Someone needs to win game four.

And then it begins. Scherzer finishes his warm up throws and Pagan strolls up to the plate, slowly, confidently. He’s had a good couple of days for the G-men of San Francisco Bay but that first 90 mile per hour fastball for a strike set up a leadoff punch-out and just like that the game is underway and the game’s most effective strikeout artist of the year is doing just what he does best. After a popcorn-yankee fly and a second strikeout against Kung Fu Panda, Scherzer marches off the mound to the thundering roar of the Detroit faithful, hoping that the offense could score a run and earn a lead for the first time, unbelievably so, in the entire series.

But a two out Cabrera walk does nothing as pressing Prince pops up in the infield and the Bengals once again leave their half of the inning scoreless.

Pence and Belt combine for five total bases in the top of the second and give the suddenly national favorite Giants a 1-0 lead

One guy says: “It’s over.”

Another guy says: “This team is an emotionless disaster.

Our protagonist who hears these two chimes in: “It’s only one run, you can’t say that yet.”

“Where have you been? This team couldn’t score if they had a guy start on third base every inning.”

That is true for the bottom of the second as Dirks, Peralta, and Infante all make easy outs after a leadoff single from Young. Two innings, two men left on base. Down one zip. Thankfully, the top of the third leaves the score unchanged and after one out in the bottom of the first third of the game, Jackson works a walk and after a failed bunt attempt the Triple Crown winner strides to the plate.

“This is it,” one guy says.

“Blast.” Another adds.

“Has to do something here. They haven’t led at any point in the World Series,” declares a woman.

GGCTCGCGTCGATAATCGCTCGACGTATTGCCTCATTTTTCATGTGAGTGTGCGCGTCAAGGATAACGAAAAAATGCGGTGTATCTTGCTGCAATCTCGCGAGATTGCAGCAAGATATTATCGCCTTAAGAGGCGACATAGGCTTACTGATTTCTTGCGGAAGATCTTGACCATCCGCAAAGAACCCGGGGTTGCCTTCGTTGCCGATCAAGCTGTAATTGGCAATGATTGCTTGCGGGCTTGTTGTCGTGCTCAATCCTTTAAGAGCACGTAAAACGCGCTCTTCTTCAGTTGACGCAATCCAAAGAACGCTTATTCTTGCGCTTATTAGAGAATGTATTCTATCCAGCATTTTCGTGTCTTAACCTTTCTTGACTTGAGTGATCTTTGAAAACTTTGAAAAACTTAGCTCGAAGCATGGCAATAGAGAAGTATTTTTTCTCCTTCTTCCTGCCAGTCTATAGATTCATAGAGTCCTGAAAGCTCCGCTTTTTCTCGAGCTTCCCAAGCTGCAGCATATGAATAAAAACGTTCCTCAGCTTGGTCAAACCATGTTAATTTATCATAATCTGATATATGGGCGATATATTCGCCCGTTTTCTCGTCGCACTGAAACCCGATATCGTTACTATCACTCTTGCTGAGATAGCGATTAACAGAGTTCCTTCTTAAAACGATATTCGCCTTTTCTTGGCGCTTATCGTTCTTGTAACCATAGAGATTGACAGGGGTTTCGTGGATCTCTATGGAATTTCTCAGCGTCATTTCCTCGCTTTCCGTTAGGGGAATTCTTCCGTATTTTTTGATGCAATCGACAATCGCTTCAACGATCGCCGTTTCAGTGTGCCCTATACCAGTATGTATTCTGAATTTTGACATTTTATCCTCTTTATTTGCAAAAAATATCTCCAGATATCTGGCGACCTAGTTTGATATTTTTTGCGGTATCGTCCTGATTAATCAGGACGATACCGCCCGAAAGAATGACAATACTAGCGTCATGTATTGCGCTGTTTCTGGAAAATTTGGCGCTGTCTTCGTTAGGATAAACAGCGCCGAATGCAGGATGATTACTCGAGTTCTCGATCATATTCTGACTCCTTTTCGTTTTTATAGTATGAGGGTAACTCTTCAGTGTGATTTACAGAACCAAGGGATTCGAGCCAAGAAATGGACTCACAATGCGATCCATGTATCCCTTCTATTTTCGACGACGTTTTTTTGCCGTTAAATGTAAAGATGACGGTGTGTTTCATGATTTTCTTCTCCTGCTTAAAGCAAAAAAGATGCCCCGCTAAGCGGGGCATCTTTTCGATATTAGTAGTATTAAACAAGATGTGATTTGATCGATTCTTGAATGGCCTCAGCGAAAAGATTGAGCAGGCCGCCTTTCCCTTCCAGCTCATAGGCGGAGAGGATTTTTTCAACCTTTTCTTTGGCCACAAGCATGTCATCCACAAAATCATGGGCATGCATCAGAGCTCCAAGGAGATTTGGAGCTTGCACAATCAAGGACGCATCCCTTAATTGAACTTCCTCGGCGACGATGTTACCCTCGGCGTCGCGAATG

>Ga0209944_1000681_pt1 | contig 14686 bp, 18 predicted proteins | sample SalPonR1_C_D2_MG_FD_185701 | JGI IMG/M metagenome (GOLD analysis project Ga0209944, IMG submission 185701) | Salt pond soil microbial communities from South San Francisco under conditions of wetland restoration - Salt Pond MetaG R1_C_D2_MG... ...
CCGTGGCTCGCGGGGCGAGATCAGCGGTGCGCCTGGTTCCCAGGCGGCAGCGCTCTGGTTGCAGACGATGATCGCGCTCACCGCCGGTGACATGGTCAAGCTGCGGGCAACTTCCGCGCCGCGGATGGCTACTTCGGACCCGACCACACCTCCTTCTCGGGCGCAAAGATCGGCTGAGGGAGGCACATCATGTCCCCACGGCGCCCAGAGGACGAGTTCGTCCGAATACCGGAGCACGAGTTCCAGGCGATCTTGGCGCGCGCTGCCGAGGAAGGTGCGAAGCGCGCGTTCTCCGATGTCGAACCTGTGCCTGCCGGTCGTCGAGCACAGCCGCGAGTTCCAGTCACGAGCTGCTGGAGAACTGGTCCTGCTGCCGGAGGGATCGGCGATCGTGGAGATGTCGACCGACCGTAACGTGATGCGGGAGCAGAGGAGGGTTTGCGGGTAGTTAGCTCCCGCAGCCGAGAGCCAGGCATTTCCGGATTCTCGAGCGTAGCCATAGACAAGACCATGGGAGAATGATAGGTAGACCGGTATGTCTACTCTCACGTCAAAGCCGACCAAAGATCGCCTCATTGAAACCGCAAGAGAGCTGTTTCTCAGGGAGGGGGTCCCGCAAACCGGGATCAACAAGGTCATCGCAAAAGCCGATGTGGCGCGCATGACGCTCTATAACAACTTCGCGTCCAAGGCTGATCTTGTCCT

And then with Cain having chucked two 90 mile per hour fastballs for a ball and a strike he lobs up a changeup, one that speeds in a bit too fast, at something like 86, and Cabrera swings, and the ball launches towards the right field fence and with this wind push push pushing out away from home plate that white meteor is picked up and sent right into the stands.

He feels the stadium explode. Forty thousand people leap to their collective feet, at least those who weren’t already standing do so as the ball disappears into the bleachers and suddenly for the first time in twenty innings the Detroit Tigers find themselves ahead in a game.

And nothing happened for two innings. A sigh of relief has fallen over the city. The game was slowly creeping to an end. With a lead you wanted the game to move along, to end, just so that your boys could take one and get the ball back to Verlander.

But then the sixth inning happens.

Scherzer is still in the game, dominating. Through five innings he has struck out six and only given up that one run. He has given up four hits and walked one. What more could you ask for from a guy who had battled arm fatigue over the last month of the regular season and here he was possibly pitching the last game of the season a few days before the month of November would begin.

A single on a soft ground ball to third base that Cabrera can’t handle. That’s the problem with such an offensive minded club. Would a more athletic player made that play? Perhaps so. No one knows. But it’s a moot point. Kung Fu Panda comes to the plate. He’s already made himself a name with those three bombs in the first game of the series off the Tigers best pitcher. It would just be so the Tigers luck if he launched another one right here.

But the seventh pitch of the at bat was whiffed at and the round mound of pound was sent back to the bench, a failure this time.